Here is a very early film from after LOR was chosen, which at 2:00 shows a hilariously silly way to get the LM, carried behind the CSM in the 3rd stage, up to the front of the CSM to "dock". Of course it was years before there was any real Rendezvous and docking (Gemini). Interestingly, this early Lunar Module shows the Ascent stage using the same engine as for landing, which was what the Russian lander design used.


[video=youtube;XsV1sMEzm-I]https://www.youtube.com/watch?v=XsV1sMEzm-I[/video]
 
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georgegassaway

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I read Moon Lander too, also a great book. Wish I could find a used one really cheap like Chariots for Apollo. Tom Kelly was called the "Father of the Lunar Module".

https://en.wikipedia.org/wiki/Thomas_J._Kelly_(aerospace_engineer)

Here's a great video about the LM, from the "Moon Machines" documentary series:
https://en.wikipedia.org/wiki/Moon_Machines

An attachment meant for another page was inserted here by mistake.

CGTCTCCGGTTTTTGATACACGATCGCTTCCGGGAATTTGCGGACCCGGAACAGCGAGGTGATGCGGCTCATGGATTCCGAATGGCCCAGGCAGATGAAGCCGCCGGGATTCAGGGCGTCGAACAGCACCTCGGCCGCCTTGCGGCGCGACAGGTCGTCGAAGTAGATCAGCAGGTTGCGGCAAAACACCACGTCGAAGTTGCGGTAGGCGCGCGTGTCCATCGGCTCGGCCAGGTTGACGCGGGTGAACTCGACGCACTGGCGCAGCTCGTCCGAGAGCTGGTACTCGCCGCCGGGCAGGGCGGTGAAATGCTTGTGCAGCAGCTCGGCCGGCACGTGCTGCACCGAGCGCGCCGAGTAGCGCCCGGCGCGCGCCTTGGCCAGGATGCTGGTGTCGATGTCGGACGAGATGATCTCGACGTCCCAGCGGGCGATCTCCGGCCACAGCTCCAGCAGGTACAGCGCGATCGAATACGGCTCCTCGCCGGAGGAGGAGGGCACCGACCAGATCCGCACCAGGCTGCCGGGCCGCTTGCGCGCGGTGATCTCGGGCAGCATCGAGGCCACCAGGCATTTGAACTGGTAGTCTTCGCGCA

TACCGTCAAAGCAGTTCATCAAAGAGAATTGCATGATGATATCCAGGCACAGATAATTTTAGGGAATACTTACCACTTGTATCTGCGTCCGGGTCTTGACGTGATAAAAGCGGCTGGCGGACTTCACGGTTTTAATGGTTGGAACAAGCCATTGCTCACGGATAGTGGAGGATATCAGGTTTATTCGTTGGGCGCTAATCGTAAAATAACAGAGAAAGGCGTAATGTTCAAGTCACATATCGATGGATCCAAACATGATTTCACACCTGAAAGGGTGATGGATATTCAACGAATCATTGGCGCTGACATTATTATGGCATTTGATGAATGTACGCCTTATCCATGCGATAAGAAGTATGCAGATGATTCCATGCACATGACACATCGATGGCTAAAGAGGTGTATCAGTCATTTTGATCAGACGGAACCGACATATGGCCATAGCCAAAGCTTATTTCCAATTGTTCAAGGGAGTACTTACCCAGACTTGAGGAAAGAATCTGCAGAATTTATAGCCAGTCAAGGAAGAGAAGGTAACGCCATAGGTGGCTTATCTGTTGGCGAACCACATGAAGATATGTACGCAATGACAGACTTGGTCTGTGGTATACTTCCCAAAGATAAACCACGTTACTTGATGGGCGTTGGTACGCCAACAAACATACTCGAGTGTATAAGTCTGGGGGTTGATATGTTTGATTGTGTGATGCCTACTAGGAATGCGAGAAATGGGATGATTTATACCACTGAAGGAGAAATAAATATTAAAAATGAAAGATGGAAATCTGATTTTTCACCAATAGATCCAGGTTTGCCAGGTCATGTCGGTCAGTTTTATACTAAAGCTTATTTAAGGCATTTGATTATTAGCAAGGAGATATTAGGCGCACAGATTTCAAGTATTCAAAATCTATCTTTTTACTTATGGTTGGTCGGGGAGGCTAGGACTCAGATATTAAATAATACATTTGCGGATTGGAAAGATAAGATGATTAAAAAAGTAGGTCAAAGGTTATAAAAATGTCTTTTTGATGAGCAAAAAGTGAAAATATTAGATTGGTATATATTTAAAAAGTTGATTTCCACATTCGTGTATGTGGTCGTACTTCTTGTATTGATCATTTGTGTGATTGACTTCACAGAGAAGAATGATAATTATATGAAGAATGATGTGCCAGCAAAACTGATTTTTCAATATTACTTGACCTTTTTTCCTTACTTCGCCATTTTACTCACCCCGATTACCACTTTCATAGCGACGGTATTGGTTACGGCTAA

[video=youtube;VhUGNaLgDJ8]https://www.youtube.com/watch?v=VhUGNaLgDJ8[/video]

Also this by Grumman in 1989, which is new to me:

[video=youtube;vjDdu7WzjQw]https://www.youtube.com/watch?v=vjDdu7WzjQw[/video]


Also for the heck of it, some LM construction pics.





 
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georgegassaway

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I've been checking out info on the LLRV (Lunar Lander Research Vehicle) and LLTV (trainer version). It used a jet engine on a gimbal to keep the engine vertical regardless of the pitch/roll angle of the vehicle. The engine produced thrust for 5/6 of the weight of the vehicle, so that with rocket engines providing the remaining 1/6 of vertical thrust (plus the thrust vectors in pitch and roll) it behaved like a vehicle flying in 1/6 gravity (like the moon's).



It was built by Bell. Grumman was not too keen on it at first, but it turned out to provide a lot of useful information about handling, control, computer flight control modes, and many other issues that Grumman was VERY pleased to get info on. After Grumman warmed up to it, it was also used for working out Astronaut / LM interface issues such as using the same physical controls and much of the same control panel flight information as the real LM would have. And the astronauts who landed on the moon said it was critical for learning how to land the real thing safely on the moon.